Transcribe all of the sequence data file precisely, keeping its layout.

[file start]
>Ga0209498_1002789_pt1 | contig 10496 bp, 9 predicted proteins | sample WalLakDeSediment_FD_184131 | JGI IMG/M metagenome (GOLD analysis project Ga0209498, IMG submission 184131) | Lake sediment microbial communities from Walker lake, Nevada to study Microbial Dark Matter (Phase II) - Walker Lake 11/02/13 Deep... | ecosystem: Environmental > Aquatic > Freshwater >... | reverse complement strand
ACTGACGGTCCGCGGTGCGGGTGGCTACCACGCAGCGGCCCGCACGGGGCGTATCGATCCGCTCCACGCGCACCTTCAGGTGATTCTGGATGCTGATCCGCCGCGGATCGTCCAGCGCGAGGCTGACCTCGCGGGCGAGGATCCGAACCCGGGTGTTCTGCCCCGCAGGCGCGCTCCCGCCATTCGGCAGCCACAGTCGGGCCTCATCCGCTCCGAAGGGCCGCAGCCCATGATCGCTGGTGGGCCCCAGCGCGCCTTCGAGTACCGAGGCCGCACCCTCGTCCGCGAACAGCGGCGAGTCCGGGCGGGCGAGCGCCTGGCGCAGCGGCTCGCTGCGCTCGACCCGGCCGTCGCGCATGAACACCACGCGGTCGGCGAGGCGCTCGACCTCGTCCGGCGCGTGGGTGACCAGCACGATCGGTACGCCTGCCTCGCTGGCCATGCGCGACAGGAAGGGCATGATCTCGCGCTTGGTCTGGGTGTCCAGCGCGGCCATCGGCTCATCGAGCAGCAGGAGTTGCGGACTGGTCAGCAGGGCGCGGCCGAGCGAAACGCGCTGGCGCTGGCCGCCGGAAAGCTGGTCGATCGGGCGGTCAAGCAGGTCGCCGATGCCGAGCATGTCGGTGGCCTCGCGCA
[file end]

>Ga0209498_1002789_pt1 | contig 10496 bp, 9 predicted proteins | sample WalLakDeSediment_FD_184131 | JGI IMG/M metagenome (GOLD analysis project Ga0209498, IMG submission 184131) | Lake sediment microbial communities from Walker lake, Nevada to study Microbial Dark Matter (Phase II) - Walker Lake 11/02/13 Deep... | ecosystem: Environmental > Aquatic > Freshwater >... | reverse complement strand
ACTGACGGTCCGCGGTGCGGGTGGCTACCACGCAGCGGCCCGCACGGGGCGTATCGATCCGCTCCACGCGCACCTTCAGGTGATTCTGGATGCTGATCCGCCGCGGATCGTCCAGCGCGAGGCTGACCTCGCGGGCGAGGATCCGAACCCGGGTGTTCTGCCCCGCAGGCGCGCTCCCGCCATTCGGCAGCCACAGTCGGGCCTCATCCGCTCCGAAGGGCCGCAGCCCATGATCGCTGGTGGGCCCCAGCGCGCCTTCGAGTACCGAGGCCGCACCCTCGTCCGCGAACAGCGGCGAGTCCGGGCGGGCGAGCGCCTGGCGCAGCGGCTCGCTGCGCTCGACCCGGCCGTCGCGCATGAACACCACGCGGTCGGCGAGGCGCTCGACCTCGTCCGGCGCGTGGGTGACCAGCACGATCGGTACGCCTGCCTCGCTGGCCATGCGCGACAGGAAGGGCATGATCTCGCGCTTGGTCTGGGTGTCCAGCGCGGCCATCGGCTCATCGAGCAGCAGGAGTTGCGGACTGGTCAGCAGGGCGCGGCCGAGCGAAACGCGCTGGCGCTGGCCGCCGGAAAGCTGGTCGATCGGGCGGTCAAGCAGGTCGCCGATGCCGAGCATGTCGGTGGCCTCGCGCA